Thousands of people are expect to descend on the Mall in Washington, D.C., on Saturday to celebrate not believing in God. It's being called a sort of "Woodstock for Atheists," a chance for atheists to show their power in numbers and change their image.Read the rest here.
The "Reason Rally" could attract up to 30,000 people; organizer David Silverman says it marks a coming-of-age for nonbelievers.
"We'll look back at the Reason Rally as one of the game-changing events when people started to look at atheism and look at atheists in a different light," Silverman says.
Silverman, president of American Atheists, says this is a celebration, with famous atheists like Richard Dawkins, funny atheists like Eddie Izzard, and musical atheists like the rock group Bad Religion, who sings about "a careless creation where there's no above ..."
But the main point of the rally, Silverman says, is not to tweak the faithful. It's to encourage closeted atheists to take heart.
"The message is that if you can come out, you can out come out," he says. "And if you can't come out, at least you'll know you're not alone, and maybe sometime soon you'll be able to come out of the closet to your family."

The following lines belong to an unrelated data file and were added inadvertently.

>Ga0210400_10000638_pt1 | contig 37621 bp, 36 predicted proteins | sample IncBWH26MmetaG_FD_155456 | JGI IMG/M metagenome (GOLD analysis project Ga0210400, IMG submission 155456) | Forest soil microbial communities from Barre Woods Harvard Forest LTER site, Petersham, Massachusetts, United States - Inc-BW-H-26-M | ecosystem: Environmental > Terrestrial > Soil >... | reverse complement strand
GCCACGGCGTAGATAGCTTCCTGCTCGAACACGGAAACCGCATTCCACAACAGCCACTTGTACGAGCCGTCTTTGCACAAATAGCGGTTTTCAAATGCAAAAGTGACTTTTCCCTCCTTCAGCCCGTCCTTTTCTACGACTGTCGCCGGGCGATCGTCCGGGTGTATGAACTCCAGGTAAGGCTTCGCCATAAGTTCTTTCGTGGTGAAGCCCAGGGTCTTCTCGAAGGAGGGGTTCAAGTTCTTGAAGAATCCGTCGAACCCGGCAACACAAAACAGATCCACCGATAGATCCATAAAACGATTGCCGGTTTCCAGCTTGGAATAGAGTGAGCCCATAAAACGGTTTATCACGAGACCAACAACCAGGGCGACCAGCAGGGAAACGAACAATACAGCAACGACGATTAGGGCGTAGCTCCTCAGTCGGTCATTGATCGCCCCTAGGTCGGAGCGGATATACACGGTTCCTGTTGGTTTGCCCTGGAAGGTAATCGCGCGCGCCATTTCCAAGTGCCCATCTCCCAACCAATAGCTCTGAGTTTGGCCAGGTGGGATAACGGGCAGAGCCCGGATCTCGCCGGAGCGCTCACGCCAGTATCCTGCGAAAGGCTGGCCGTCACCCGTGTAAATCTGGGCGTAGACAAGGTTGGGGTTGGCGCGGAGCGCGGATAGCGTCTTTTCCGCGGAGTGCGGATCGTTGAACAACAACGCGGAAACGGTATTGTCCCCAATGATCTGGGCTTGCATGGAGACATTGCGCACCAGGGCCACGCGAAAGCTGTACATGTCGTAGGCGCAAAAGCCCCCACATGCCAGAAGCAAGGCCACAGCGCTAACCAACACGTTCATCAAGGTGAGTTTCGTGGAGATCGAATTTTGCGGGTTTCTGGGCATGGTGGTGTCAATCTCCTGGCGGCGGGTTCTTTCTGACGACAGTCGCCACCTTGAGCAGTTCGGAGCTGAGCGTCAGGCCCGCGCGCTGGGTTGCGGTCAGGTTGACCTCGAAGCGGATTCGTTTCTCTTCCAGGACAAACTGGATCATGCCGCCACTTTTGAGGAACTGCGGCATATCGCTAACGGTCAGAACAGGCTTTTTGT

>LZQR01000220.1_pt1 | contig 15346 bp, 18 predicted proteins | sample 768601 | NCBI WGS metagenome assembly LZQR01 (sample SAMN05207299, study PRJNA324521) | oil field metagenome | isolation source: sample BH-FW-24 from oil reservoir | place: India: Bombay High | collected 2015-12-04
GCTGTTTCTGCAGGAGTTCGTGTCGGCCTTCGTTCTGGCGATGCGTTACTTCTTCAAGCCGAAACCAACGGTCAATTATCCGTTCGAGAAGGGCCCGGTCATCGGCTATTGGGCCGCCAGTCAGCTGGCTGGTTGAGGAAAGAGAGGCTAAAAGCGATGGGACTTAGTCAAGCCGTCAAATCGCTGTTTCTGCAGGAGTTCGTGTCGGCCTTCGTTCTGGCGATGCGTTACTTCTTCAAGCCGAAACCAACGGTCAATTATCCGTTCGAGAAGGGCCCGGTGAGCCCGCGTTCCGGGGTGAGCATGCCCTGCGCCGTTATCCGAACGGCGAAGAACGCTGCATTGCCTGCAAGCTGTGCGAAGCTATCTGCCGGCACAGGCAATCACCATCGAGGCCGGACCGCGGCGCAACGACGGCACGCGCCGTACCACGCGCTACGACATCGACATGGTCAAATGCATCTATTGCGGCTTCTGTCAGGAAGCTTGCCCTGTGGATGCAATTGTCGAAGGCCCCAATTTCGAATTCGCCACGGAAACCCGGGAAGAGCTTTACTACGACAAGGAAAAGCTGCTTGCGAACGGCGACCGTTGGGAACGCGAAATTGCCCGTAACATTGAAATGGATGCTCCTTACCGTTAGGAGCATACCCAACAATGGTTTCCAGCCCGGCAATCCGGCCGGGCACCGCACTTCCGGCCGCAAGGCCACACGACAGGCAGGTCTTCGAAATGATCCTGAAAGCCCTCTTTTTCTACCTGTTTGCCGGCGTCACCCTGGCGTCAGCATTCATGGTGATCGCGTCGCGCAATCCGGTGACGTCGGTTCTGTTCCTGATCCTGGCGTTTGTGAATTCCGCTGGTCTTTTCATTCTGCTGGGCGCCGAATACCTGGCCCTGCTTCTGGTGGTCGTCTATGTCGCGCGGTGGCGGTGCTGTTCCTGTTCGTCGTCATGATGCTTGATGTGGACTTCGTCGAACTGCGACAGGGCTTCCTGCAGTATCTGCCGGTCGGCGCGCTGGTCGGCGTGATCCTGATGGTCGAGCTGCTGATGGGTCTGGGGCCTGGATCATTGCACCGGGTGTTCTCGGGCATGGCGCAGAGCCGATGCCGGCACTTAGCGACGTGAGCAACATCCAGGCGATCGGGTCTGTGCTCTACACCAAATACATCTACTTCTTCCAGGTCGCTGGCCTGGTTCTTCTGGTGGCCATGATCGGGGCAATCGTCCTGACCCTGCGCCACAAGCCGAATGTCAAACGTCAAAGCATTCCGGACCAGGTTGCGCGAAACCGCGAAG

'Coming Out Of The Closet'
Silverman says this is their moment, as important to atheists as the Stonewall riots were to the gay-rights movement four decades ago. But fellow nonbeliever Hemant Mehta says it's not easy to reveal your nonbelief. Atheism has an image problem.
"Every time you hear the word atheist in the media, there's always an adjective before it," he says. "It's always angry atheist, militant atheist, staunch atheist. It's never happy, smiling atheist."
Mehta, who writes a blog called The Friendly Atheist, says openly dismissing God in the most religious country in the West requires courage: You risk losing friends, family and even jobs because of your nonbelief. In poll after poll, he says, people say they don't like atheists; one showed that people think an atheist is more likely to steal than a rapist.
"People have this notion that atheists are immoral, not trustworthy, unelectable," Mehta says. "How do you change that at such a huge level? It starts by people everywhere just coming out of the closet as atheists."
Mehta helps run an atheist charity, and he's been invited to megachurches, such as Willow Creek near Chicago, to explain why he doesn't believe in God. He says atheists need to take a page from the gay-rights movement: If people know and love an atheist, they'll be less likely to stigmatize them.